In the Eye of the Storm: Hurricane-resistant Design
In this two-part blog, Nadja Turek and Doug Brown shed some light on designing structures to withstand devastating hurricane damage.
Once you have assessed the risks for your project’s location (part 1), it’s time to consider the building’s context and mission. As a team, discuss the dependence of the building upon or in service to the broader community during and after a hurricane. What systems (electrical, water, thermal comfort) require continuity? Can or should this building act as a “life boat” after a storm, or will it be shuttered and its function moved elsewhere?
With a strong understanding of the risks and resiliency goals, you’re prepared to evaluate design strategies.
Part 2: Design Strategies
When you are building in a hurricane zone, be sure to consider—and implement—the following recommendations in your design (when possible):
- Select the site with hazard minimization in mind.
- Raise the finished floor elevation above the storm surge line.
- Develop a water-intrusion strategy.
- Dry-floodproof: Create an air- and water-tight building envelope which may include automated or manual floodgates at openings.
- Wet-floodproof: Define areas that can and will be inundated (i.e. main level garage or warehouse where materials can be moved higher before the storm) and design them with robust, mold-resistant and easy-to-clean-and-dry materials.
- Hybrid: Incorporate both dry- and wet-floodproof elements within the same building as logic dictates.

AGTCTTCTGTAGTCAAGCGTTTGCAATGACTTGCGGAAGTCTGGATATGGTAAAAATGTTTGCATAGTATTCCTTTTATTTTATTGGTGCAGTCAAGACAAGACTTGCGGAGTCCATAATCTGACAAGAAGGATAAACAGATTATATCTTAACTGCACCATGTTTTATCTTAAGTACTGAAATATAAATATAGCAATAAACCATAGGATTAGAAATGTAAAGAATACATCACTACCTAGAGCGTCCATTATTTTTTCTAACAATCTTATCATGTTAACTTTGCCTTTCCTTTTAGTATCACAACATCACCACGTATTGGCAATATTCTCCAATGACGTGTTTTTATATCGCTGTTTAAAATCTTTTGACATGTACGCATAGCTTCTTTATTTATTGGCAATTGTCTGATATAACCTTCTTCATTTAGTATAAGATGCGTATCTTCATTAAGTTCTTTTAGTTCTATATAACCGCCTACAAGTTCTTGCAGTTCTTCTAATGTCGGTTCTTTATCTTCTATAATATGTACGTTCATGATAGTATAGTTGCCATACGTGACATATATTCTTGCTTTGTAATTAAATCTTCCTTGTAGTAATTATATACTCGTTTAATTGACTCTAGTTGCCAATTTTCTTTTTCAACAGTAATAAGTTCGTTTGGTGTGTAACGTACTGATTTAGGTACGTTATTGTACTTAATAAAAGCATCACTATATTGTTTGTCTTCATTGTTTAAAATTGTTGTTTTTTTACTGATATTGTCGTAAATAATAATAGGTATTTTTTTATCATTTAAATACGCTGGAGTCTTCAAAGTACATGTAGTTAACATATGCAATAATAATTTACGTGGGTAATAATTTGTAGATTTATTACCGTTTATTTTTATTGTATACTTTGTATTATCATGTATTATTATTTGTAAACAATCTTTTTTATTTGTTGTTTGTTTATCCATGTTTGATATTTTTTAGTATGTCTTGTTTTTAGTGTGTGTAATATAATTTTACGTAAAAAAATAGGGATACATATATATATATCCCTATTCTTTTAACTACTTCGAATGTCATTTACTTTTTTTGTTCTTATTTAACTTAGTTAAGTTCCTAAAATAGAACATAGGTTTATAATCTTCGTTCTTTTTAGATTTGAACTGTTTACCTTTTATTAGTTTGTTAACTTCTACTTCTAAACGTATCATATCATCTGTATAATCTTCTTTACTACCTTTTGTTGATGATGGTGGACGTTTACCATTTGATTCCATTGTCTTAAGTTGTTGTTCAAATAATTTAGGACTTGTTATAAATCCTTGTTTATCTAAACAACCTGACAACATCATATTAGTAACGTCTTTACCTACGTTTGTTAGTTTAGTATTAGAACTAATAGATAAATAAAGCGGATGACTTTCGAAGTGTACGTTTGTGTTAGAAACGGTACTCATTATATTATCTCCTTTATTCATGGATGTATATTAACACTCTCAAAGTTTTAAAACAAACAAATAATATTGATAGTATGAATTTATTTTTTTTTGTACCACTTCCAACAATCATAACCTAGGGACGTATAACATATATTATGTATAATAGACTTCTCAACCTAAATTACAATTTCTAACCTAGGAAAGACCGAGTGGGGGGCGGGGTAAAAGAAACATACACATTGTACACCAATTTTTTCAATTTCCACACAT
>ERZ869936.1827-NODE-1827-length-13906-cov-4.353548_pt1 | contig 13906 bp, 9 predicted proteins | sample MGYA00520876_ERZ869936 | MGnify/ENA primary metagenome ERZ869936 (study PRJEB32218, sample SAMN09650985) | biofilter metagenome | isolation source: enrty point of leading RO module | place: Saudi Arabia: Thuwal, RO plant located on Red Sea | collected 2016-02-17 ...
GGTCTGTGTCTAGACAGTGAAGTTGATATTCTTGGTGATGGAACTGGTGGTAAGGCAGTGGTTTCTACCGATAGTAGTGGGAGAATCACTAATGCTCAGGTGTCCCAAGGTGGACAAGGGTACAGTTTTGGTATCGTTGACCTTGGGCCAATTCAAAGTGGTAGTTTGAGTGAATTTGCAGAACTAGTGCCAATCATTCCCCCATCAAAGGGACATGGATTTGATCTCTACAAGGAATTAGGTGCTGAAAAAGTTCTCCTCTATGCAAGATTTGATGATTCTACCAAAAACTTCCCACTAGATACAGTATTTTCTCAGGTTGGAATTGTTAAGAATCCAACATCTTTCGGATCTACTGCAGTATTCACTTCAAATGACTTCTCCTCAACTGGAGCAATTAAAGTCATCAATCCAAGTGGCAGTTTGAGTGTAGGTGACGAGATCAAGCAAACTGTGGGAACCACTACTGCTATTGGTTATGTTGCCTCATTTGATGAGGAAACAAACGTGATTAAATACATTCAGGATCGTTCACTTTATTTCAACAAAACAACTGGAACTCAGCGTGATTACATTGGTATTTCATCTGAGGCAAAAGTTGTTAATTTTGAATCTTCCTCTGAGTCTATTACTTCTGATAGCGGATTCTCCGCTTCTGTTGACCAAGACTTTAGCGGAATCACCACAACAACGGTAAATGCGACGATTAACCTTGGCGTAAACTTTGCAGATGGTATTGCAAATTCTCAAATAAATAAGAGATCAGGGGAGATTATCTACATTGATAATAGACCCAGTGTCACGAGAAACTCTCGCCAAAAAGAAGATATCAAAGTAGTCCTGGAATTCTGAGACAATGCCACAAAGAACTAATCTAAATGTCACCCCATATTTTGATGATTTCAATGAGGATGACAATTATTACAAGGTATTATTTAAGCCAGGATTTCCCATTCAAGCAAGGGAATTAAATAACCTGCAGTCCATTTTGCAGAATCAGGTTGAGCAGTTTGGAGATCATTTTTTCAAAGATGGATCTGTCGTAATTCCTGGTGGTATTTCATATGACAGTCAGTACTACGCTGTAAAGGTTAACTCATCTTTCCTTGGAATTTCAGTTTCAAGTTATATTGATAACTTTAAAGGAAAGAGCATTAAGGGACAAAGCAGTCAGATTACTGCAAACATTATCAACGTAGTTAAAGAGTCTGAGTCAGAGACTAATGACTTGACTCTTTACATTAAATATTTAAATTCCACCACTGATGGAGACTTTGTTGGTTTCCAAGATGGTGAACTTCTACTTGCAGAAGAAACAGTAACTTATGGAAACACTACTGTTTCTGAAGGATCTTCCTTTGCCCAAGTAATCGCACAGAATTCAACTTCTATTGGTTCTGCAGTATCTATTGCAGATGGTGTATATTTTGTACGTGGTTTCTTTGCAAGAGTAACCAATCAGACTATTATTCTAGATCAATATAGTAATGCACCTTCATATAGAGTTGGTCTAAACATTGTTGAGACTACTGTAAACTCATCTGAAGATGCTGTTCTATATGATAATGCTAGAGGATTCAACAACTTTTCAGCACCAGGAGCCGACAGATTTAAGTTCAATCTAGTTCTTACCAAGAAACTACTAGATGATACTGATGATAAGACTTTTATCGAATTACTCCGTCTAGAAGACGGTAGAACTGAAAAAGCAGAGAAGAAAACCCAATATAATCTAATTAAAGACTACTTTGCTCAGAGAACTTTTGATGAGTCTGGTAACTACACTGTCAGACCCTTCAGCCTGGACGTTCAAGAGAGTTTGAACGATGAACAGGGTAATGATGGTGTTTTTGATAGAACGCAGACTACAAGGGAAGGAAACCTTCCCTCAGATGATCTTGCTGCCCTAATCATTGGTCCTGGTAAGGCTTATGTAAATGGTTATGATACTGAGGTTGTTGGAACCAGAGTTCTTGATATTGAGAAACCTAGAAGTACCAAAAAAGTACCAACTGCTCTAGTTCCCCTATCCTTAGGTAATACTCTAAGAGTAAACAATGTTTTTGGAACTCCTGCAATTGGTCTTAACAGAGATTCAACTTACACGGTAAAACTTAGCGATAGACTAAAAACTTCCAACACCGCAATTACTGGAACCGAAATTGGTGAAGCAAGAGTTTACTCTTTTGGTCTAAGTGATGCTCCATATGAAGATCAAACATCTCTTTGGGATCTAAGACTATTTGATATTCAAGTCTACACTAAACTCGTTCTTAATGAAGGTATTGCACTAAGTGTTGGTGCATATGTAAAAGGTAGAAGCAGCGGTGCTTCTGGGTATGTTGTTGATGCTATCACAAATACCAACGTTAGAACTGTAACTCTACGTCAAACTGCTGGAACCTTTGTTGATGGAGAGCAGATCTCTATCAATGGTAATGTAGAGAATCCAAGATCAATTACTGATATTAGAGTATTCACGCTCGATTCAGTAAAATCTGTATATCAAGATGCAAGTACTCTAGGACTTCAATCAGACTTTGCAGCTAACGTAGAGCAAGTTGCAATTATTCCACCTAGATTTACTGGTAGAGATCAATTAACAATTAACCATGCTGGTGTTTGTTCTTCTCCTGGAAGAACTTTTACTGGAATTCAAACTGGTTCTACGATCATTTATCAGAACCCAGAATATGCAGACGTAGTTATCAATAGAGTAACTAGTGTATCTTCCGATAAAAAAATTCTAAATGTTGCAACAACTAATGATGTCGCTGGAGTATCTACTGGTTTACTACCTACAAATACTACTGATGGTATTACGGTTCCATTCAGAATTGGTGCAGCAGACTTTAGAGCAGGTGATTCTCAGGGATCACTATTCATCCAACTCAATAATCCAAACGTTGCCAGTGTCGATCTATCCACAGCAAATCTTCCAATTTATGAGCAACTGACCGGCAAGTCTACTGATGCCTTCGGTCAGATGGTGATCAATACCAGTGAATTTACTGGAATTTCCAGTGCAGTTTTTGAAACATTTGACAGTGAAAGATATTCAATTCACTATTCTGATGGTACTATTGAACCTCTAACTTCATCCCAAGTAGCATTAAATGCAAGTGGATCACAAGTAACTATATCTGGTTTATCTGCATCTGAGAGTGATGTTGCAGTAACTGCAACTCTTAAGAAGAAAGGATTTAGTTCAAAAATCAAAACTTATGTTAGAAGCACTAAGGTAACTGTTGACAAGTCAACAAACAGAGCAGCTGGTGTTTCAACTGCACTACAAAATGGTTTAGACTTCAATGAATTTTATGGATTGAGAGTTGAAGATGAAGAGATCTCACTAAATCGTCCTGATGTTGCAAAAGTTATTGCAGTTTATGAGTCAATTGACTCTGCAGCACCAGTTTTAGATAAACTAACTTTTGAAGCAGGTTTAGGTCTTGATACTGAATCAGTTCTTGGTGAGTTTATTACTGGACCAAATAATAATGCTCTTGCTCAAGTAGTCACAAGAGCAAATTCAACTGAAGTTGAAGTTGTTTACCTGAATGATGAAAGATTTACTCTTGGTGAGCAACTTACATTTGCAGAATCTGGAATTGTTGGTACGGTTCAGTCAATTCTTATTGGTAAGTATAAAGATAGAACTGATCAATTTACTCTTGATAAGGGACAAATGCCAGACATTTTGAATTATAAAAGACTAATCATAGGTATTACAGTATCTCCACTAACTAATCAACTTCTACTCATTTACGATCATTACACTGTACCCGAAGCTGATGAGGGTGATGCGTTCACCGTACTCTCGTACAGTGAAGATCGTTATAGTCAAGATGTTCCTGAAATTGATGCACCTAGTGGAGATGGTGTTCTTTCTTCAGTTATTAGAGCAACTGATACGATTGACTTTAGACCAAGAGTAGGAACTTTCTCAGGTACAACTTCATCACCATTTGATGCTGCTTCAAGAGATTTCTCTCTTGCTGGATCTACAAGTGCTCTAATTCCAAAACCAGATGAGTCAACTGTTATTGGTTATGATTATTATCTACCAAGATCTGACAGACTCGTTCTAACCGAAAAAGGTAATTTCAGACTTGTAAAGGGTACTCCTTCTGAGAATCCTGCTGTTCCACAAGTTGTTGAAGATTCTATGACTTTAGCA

- Reinforce the building envelope. Insulated concrete form (ICF) walls are a favorite strategy as they can withstand high winds and provide superior air- and water-tightness. As a bonus—they are also energy efficient.
- Incorporate impact-resistant windows and doors.
- Reinforce the roof and eliminate (or at least minimize) the equipment located there.
- Elevate transformers, pumps, air handlers and other critical mechanical equipment within the building.
- Draw upon regional vernacular design ideas for post-storm resiliency. In the aftermath of a hurricane when the power and air conditioning are out, day-lit buildings aligned to catch breezes through open doors and operable windows can still be inhabitable and functional.
Many of these recommendations are seemingly logical and available at low or no cost. However, when they add any amount of cost, we are often asked to justify the investment by quantifying the life-cycle cost (LCC) savings. While LCC for energy savings, for example, is well established, LCC methodology for resiliency is not. Typically, we “buy” risk reduction and avoidance, yet we lack standardized cost assumptions for damage avoided to cite in the LCC analysis.
We all share this challenge, but the industry is maturing. A good resource in the discussion of hurricane-proofing costs is the Massachusetts Institute of Technology’s Break-Even Mitigation Percentage model. While it is focused on multi-family residential buildings, it provides a good overall framework for understanding costs and risks within specific areas.
We should not forget that even with the most fortified structure, it is impossible to predict every scenario, and nothing is more powerful than Mother Nature. What we can do is make wise and informed design choices now and put good building elements into place for the day when the storm does surge.